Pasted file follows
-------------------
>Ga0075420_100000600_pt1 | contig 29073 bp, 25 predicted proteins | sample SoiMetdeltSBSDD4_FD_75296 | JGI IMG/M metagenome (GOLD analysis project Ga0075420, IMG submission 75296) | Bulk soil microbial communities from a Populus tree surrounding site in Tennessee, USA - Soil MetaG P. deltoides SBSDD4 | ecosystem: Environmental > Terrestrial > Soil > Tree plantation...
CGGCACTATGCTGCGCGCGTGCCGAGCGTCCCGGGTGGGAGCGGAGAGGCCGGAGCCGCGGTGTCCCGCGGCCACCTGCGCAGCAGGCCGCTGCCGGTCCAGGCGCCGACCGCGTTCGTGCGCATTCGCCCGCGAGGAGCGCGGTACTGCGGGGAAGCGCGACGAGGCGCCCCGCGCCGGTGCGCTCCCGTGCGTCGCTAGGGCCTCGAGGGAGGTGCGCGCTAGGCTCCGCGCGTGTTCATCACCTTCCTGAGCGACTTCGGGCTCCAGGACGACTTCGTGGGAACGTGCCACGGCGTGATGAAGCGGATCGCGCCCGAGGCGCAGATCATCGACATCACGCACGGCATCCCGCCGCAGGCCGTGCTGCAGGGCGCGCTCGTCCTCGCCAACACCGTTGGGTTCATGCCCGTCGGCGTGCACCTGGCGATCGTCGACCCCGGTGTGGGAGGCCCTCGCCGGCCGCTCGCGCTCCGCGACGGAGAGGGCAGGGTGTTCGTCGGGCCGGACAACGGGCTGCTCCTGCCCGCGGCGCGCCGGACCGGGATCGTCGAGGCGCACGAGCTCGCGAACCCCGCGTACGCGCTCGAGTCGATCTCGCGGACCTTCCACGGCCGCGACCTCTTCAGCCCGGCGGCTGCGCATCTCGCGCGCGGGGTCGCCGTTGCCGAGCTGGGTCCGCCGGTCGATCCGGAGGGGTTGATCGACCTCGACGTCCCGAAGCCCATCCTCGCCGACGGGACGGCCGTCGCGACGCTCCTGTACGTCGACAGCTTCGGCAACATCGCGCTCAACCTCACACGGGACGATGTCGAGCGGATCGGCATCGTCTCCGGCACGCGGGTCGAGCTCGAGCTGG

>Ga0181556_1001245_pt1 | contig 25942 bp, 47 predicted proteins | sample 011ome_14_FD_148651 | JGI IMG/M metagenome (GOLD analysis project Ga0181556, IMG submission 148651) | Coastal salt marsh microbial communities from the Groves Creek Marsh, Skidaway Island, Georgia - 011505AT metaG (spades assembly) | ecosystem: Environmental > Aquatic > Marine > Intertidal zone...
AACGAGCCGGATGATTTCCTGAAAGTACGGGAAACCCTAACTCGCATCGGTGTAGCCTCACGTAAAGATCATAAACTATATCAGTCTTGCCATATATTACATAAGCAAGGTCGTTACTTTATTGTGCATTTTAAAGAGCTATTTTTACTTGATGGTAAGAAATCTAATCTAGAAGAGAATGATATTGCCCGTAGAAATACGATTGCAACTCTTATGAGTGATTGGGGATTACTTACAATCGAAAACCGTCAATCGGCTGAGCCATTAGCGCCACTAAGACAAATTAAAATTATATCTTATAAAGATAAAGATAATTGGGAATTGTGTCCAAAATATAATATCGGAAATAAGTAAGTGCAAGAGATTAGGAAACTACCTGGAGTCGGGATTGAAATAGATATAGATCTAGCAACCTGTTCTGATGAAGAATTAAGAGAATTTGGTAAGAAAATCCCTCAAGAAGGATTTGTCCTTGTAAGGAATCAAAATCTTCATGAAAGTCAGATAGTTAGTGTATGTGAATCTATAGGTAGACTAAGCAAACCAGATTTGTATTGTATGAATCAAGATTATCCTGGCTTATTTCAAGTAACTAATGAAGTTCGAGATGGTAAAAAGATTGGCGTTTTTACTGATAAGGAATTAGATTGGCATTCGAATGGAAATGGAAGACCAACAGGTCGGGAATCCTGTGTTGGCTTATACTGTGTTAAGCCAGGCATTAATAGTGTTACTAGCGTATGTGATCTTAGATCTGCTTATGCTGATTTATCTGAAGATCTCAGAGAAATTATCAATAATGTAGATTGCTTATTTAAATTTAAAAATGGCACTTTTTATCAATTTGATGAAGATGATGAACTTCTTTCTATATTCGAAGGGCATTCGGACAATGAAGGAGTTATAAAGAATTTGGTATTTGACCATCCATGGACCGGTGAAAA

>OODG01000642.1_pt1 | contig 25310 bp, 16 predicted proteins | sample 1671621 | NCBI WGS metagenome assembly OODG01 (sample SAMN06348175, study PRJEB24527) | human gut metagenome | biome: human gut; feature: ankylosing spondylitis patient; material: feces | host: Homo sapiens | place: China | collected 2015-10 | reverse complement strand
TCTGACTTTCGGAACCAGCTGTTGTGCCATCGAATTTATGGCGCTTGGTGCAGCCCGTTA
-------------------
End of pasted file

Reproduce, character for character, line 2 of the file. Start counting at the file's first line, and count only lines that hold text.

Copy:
CGGCACTATGCTGCGCGCGTGCCGAGCGTCCCGGGTGGGAGCGGAGAGGCCGGAGCCGCGGTGTCCCGCGGCCACCTGCGCAGCAGGCCGCTGCCGGTCCAGGCGCCGACCGCGTTCGTGCGCATTCGCCCGCGAGGAGCGCGGTACTGCGGGGAAGCGCGACGAGGCGCCCCGCGCCGGTGCGCTCCCGTGCGTCGCTAGGGCCTCGAGGGAGGTGCGCGCTAGGCTCCGCGCGTGTTCATCACCTTCCTGAGCGACTTCGGGCTCCAGGACGACTTCGTGGGAACGTGCCACGGCGTGATGAAGCGGATCGCGCCCGAGGCGCAGATCATCGACATCACGCACGGCATCCCGCCGCAGGCCGTGCTGCAGGGCGCGCTCGTCCTCGCCAACACCGTTGGGTTCATGCCCGTCGGCGTGCACCTGGCGATCGTCGACCCCGGTGTGGGAGGCCCTCGCCGGCCGCTCGCGCTCCGCGACGGAGAGGGCAGGGTGTTCGTCGGGCCGGACAACGGGCTGCTCCTGCCCGCGGCGCGCCGGACCGGGATCGTCGAGGCGCACGAGCTCGCGAACCCCGCGTACGCGCTCGAGTCGATCTCGCGGACCTTCCACGGCCGCGACCTCTTCAGCCCGGCGGCTGCGCATCTCGCGCGCGGGGTCGCCGTTGCCGAGCTGGGTCCGCCGGTCGATCCGGAGGGGTTGATCGACCTCGACGTCCCGAAGCCCATCCTCGCCGACGGGACGGCCGTCGCGACGCTCCTGTACGTCGACAGCTTCGGCAACATCGCGCTCAACCTCACACGGGACGATGTCGAGCGGATCGGCATCGTCTCCGGCACGCGGGTCGAGCTCGAGCTGG